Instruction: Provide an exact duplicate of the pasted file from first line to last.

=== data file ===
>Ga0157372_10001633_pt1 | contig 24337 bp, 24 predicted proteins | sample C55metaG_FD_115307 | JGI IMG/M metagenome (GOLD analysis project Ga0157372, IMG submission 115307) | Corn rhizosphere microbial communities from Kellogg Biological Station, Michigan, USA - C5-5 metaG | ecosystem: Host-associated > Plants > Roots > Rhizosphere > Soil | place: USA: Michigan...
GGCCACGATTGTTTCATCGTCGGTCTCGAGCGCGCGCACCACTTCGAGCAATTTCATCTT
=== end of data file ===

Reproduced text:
>Ga0157372_10001633_pt1 | contig 24337 bp, 24 predicted proteins | sample C55metaG_FD_115307 | JGI IMG/M metagenome (GOLD analysis project Ga0157372, IMG submission 115307) | Corn rhizosphere microbial communities from Kellogg Biological Station, Michigan, USA - C5-5 metaG | ecosystem: Host-associated > Plants > Roots > Rhizosphere > Soil | place: USA: Michigan...
GGCCACGATTGTTTCATCGTCGGTCTCGAGCGCGCGCACCACTTCGAGCAATTTCATCTT